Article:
There are lots of people linking this morning to a video in which Walt Mossberg talks about the possible future of TV on the Internet, bandwidth in the US, and yes, the iPhone. While everyone seems to be all excited about Walt Mossberg’s prediction that a 3G iPhone is emminent, I find his words on bandwidth issues in the US much more on target and important.
This is a big issue.
It’s not just about bandwidth to watch TV as he talks about. We need real bandwidth to enable new uses of video streams. We need the bandwidth over landlines. We need to bandwidth over the air. Unfortunately the limited model we’re using so far is only going to get us so far. This is one reason I was so hoping Google–and for that matter Intel and Microsoft–would step in with the recent spectrum auction. We need more competition. We need to spur innovation.
Walt Mossberg is proposing that the government step in because bandwidth and view it as something important to the nation like the highway system is. I’m not so sure if this the way to go, but I agree with his focus on the importance. Done well it will enable a new wave of innovation and businesses.
One additional area that Walt doesn’t get into and is also important is on how wireless carriers are charging for bandwidth.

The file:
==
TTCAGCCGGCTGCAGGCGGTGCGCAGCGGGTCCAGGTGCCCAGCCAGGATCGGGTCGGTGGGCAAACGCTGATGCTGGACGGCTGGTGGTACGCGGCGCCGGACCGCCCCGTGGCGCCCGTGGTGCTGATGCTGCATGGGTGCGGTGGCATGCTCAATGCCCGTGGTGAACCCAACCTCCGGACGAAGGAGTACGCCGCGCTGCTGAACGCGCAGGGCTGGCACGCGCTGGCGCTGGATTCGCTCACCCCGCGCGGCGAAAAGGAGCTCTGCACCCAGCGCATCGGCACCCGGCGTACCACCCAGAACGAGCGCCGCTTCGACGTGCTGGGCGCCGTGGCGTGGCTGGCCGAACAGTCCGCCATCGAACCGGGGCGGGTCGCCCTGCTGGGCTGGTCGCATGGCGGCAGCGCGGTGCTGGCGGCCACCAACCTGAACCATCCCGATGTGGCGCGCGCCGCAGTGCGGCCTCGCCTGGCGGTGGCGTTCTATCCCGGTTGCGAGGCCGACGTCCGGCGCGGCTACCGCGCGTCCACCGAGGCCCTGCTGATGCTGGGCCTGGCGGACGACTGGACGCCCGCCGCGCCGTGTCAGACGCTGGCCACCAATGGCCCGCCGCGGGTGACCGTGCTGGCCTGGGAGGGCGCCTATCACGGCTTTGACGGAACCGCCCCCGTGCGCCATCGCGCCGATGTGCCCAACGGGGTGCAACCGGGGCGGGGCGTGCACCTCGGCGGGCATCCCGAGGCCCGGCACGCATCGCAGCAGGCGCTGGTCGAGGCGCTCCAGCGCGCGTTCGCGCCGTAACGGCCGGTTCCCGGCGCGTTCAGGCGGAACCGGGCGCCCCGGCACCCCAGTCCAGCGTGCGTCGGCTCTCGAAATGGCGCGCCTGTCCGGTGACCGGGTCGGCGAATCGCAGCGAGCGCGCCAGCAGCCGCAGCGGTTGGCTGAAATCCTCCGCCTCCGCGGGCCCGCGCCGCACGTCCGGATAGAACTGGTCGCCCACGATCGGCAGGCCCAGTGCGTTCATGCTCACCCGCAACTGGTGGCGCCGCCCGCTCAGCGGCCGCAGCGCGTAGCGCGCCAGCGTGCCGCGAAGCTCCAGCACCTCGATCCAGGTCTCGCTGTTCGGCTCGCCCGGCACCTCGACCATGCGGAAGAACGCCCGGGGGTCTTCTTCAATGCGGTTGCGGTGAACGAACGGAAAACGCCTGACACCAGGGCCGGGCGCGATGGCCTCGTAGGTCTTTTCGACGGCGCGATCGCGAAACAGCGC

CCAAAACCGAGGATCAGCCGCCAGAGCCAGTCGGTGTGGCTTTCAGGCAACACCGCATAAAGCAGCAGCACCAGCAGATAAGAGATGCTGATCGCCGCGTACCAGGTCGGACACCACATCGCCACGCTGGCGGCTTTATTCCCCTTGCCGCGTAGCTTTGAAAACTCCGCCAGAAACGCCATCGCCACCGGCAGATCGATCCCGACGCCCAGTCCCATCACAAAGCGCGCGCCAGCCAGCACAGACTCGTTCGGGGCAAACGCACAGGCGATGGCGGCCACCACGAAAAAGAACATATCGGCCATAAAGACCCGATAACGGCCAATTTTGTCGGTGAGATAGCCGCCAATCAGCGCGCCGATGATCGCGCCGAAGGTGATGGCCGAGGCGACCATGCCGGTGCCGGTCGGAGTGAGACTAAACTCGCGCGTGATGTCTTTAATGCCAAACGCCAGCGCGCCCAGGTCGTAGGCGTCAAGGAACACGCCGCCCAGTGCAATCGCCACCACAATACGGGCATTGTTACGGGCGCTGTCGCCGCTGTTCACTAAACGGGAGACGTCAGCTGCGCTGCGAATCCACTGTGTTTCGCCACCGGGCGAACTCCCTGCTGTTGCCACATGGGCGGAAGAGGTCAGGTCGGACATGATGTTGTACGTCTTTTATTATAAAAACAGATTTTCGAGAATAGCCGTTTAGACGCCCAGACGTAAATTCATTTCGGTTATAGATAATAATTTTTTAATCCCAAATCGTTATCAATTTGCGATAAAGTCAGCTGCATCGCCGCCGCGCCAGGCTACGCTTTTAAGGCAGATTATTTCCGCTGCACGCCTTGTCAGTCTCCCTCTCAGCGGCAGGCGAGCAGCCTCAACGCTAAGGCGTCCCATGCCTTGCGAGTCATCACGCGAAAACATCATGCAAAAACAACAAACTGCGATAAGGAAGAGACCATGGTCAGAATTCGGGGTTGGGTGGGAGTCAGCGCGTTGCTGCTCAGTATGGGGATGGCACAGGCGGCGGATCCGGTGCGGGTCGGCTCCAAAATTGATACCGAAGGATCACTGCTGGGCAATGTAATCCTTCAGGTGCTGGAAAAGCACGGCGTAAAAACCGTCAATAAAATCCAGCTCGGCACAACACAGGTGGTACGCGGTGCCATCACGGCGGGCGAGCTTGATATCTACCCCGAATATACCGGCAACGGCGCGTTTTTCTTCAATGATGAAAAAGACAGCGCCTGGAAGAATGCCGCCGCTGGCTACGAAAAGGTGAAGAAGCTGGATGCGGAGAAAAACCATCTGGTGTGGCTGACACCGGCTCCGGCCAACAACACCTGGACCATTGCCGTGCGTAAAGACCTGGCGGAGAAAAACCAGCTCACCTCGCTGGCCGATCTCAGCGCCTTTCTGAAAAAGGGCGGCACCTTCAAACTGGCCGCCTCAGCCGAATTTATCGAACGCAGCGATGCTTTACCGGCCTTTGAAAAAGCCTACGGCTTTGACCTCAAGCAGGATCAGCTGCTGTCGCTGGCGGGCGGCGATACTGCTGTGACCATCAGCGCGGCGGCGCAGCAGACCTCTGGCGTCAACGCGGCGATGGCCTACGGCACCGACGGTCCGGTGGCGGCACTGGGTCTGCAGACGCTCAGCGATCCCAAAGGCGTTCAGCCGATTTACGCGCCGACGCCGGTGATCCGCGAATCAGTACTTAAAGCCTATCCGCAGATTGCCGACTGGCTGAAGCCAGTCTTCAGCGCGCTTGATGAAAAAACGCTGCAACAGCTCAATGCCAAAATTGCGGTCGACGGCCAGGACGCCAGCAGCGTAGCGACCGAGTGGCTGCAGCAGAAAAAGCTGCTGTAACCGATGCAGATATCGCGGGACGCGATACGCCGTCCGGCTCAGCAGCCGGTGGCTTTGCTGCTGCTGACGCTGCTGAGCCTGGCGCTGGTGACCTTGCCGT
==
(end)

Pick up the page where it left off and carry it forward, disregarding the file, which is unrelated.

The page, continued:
First, the regulate it way to much–excluding this or that use. They shouldn’t. Broadcasting a low-quality video stream should not be “against the rules.” And what if you want to “serve up content” from your cell phone? Why not?
Second, the rates are way too high–and the pricing model is biased towards one plan for one device per person. This is become more and more of a problem, especially as MIDs and other devices make their way into the marketplace. They will have connectivity, along with your notebook and cell phone. So what are you going to do, buy three separate 2-year broadband contracts, one for each device? You’ve got to be kidding. Not only would it become a management nightmare, people aren’t going to afford it.
If I were Intel I’d be doing everything in my power to solve the bandwidth power. They’ve dabbled a bit, as Google has, but they’re not stepping in far enough. It’s a big deal, because it’s going to throttle back their potential sales if they leave things the way they are.
People are going to purchase fewer connected devices, because they won’t be able to afford to connect them.
Here’s where Walt Mossberg might be correct. If the government steps in and opens things up, it would be a huge shot into the arm for connected devices. We’d see a plethora of new businesses and a bunch of new rising stars. So maybe he’s right.
I sure wish Microsoft, Google, and so on would lead in this area more. It’s time to ruffle some feathers.